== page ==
Hello! Recently I have been asked where the heck to go for all these canoe trips that I keep posting about. Well, this post is for those interested in doing a trip of their own. I have compiled as much information as I can for you fellow adventurer/outdoor lovers in the Chicagoland area. Hopefully you can get out in the next few weeks! Then we can swap stories!
Assemble the crew. A group of 8 or under is pretty good. Any larger than that and it requires a LOT of planning. So maybe if it’s your first time, start small and once you get some experience, you will really get the hang of it and be able to expand the group, if that’s what you want.
This summer, I have been on two different sections of the Wisconsin River. Both are absolutely beautiful. The WisconsinRiver is very wide ( in some parts up to half mile ) and pretty shallow. There were few parts that the river was above my shoulders (although there are some deep sections), and at times the water was only up to my ankles!
You can choose a few distances with a number of canoe rental companies. They will set up you with the canoe and shuttle you back to your car once the trip is over. I have done a three day, two night trip or a single overnight canoe trip. If you are new to canoeing 10 miles is a good number for the whole weekend. If you want/think you can do more, try 15-20. We launched fromBlack Hawk River Runs in Mazomanie, Wisconsin. Here’s the link to the rental place: http://www.
The river shore is hugged by so much greenery! Trees on trees on trees. Little Islands pop up all over the river, alongwith sand bars, perfect for camping. Make sure you have a map and once you have done a good distance start looking for a place to camp.I advise camping at a sand bar jutting out from an island, to give you cover for the bathroom, and for safety ( you don’t want your island washing away at night!) <— Very unlikely, it would have to rain a lot, but if there are trees growing on the island, you know it’s been there for longer than a newly formed sand bar. Make sure you pull your canoes far up the shore and flip them over! overnight!
For the most part, everyone is responsible for their own gear. By that I mean: Tent and tarp (necessary in case of rain), Ice chest, Headlamps and lanterns, bug repellent, sun screen, water bottles, swim suite, sunscreen, sunglasses, fireside chairs. I usually provide a list for people to give them an idea or just remind them of what to bring. A canoe can hold a lot of weight, so you can pack a lot in the center part of the canoe. I see people organize their stuff in plastic storage bins, which seems to work well!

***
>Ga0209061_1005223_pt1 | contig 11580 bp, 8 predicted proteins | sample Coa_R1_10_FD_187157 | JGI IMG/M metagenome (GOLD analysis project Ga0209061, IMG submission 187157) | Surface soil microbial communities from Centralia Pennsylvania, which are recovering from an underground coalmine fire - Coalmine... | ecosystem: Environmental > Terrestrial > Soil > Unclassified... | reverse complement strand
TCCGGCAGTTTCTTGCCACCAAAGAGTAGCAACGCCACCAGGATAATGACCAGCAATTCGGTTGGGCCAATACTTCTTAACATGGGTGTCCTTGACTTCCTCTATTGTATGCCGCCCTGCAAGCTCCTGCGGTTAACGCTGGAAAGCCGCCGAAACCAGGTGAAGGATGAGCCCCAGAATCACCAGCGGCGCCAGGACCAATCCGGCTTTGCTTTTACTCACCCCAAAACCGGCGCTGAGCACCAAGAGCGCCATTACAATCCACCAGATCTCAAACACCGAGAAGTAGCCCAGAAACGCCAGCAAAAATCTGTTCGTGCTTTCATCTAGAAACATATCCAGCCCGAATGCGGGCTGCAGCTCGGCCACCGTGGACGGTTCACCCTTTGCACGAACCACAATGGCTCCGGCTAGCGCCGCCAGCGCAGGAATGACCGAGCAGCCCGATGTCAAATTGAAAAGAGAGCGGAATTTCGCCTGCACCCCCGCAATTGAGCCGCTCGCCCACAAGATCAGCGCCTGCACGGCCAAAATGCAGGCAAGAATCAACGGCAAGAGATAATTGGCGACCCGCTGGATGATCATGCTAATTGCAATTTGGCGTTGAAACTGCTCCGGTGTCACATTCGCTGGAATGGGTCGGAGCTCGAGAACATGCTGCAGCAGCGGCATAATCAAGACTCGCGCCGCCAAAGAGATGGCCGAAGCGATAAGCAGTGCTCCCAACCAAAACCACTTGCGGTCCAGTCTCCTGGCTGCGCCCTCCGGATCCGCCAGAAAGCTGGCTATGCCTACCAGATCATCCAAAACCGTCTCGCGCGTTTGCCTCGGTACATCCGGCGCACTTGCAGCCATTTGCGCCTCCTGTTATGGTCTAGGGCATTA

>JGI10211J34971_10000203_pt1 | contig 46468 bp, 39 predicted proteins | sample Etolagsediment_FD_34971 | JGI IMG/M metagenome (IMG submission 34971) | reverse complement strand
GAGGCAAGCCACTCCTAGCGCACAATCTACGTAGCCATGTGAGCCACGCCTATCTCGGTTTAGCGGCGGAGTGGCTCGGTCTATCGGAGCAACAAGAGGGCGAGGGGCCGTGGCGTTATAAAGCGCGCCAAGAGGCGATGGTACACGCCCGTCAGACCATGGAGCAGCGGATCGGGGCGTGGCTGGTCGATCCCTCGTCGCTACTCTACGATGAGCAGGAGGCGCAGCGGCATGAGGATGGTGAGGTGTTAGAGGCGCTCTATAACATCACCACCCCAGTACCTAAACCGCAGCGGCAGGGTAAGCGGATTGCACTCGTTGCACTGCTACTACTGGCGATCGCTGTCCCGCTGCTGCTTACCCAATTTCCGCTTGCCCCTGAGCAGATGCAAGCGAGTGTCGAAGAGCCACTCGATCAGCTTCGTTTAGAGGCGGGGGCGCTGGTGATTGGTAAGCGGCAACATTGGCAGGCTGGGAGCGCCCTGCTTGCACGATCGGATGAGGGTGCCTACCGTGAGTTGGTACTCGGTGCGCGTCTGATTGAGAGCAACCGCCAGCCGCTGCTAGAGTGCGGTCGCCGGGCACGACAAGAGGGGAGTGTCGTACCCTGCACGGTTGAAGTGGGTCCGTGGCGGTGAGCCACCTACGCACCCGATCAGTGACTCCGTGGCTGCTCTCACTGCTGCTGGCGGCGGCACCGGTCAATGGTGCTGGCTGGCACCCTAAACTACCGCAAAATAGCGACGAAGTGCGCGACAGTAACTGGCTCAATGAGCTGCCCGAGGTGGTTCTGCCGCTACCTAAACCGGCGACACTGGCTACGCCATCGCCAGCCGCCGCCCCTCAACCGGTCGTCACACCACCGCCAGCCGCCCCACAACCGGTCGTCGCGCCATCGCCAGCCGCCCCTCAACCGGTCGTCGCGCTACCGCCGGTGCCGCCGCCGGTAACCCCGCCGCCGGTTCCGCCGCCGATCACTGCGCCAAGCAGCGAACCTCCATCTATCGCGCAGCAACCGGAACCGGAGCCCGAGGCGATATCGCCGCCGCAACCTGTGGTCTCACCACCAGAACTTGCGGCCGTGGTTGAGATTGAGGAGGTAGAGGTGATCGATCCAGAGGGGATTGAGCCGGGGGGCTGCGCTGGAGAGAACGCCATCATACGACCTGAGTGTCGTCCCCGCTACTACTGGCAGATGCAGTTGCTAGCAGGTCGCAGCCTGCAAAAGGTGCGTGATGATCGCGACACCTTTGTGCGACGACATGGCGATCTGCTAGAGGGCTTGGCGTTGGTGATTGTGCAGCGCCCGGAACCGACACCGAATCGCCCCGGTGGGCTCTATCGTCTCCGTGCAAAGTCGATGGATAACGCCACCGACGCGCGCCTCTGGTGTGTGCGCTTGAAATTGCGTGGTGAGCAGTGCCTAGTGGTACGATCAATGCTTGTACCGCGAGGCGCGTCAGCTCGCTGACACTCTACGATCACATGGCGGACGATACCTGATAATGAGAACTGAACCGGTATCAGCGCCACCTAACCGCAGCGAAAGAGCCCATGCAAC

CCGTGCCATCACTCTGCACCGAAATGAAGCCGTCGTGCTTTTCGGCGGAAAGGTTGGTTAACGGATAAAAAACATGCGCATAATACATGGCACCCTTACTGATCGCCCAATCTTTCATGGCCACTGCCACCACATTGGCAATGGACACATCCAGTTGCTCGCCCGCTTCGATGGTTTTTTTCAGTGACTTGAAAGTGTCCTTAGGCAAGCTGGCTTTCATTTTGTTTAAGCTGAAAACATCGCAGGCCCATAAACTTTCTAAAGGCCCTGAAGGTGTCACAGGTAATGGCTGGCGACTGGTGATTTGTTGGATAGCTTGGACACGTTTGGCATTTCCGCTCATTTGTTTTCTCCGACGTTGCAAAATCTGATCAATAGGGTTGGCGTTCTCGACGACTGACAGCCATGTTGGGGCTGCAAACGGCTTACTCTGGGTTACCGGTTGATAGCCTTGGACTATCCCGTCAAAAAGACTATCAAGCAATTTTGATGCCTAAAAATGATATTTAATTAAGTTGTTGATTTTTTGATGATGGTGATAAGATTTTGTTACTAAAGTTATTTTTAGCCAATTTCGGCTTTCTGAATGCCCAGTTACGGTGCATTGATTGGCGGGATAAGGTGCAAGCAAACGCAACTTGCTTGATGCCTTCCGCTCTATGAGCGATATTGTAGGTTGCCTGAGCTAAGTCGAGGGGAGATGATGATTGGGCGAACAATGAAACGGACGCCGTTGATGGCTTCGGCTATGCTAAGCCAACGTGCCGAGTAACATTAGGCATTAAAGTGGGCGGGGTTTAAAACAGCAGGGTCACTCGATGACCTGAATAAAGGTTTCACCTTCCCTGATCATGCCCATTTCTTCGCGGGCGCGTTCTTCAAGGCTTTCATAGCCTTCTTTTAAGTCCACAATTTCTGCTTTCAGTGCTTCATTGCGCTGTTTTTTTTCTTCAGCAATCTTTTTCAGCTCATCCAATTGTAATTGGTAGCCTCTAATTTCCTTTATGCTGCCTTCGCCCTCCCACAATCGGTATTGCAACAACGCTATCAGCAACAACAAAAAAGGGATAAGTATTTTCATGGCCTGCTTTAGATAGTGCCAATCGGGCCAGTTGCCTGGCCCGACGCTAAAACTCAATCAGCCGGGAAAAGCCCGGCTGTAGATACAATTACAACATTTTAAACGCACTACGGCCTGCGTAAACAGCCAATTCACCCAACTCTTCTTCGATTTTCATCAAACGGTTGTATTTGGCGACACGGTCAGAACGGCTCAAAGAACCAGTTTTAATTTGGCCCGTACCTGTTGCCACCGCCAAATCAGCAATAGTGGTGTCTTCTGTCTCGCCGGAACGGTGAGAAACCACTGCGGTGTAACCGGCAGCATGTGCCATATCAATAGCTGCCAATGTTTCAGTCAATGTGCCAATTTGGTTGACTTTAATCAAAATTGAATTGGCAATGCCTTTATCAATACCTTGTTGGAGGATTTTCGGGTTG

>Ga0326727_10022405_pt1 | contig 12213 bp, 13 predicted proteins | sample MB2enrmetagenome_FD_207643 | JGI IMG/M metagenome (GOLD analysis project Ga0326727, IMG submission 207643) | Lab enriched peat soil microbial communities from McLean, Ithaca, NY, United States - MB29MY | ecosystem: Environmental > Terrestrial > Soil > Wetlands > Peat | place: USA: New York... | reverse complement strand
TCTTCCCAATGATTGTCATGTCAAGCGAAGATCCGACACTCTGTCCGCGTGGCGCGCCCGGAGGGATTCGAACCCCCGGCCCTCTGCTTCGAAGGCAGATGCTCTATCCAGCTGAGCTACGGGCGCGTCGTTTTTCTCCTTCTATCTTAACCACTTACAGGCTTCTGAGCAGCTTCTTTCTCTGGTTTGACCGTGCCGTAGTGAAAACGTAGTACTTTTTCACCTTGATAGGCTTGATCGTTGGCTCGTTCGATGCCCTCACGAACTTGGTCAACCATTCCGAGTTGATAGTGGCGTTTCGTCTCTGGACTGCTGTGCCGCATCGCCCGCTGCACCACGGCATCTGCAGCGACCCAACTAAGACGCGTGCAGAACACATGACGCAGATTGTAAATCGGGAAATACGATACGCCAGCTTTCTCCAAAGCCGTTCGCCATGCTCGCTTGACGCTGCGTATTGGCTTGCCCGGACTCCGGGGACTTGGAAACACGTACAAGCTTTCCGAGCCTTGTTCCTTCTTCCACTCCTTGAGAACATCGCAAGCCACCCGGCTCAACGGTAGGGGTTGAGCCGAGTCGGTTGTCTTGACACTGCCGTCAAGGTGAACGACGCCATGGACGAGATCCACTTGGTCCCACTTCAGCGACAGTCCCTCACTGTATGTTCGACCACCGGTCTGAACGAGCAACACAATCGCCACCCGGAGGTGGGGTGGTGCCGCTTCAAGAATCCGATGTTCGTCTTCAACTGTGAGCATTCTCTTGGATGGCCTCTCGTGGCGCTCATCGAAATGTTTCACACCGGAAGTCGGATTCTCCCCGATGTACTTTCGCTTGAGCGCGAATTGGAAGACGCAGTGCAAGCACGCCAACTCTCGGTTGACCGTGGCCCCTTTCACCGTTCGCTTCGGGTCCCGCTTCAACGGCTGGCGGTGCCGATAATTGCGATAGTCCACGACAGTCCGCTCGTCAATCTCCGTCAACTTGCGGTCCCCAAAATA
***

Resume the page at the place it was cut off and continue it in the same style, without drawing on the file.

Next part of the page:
Community gear: I love sharing food. So when I went during the Fourth of July, everyone was responsible for one meal for the whole group. I teamed up with Brian and had breakfast on the last day. Others had dinner or lunch and went all out for just one meal. It was awesome and we ate like Kings and Queens! We brought snacks just in case, and BYOB. We all pitched in to buy a bundle of firewood. I highly recommend buying something to help you cook over a fire. We also had just a food cooler, which we filled with ice and did not open until meal time! It kept all the eggs, cheese and meat nice and cold. Beer cooler and food cooler is a good idea.
We put kabobs on here, and also a frying pan to make the eggs for breakfast burritos. If someone has a pop up table, those come in hany too! But if you don’t have one. prop one canoe face down onto to canoes and make yourself a little food prep/table area.
Helpful hint: Tiki torches with Citronella. We made a perimeter around the hang out section on the sand bar, it kept all the bugs away and was super affordable. Absolutely recommend bringing that. Don’t forget a trash bag and paper towels or a dirty rag for all the trash form cooking AND bring a lot a lot a lot of water.
Prepare for Rain: Check the weather, wind and rain can really cause some problems out on theriver. Make sure you pack rain gear and stake a tent. Youtube: anchoring a tent in sandy soil with the deadman. It’ll show you how to secure your tent in case you get hit with rain. I also was told, tarp on the outside and tarp on the inside of the tent helps keep you dry. All in all, is stunningly beautiful and a great way to get out and explore!
Float down the river (Be careful of the current)
Jam out by the fire
And Enjoy being outside! Feel free to comment any questions and I can help answer!
Remember to pack in and pack out. Take care of the gifts nature gives us!
Pictures taken by Dave Rigg and Claire Snyder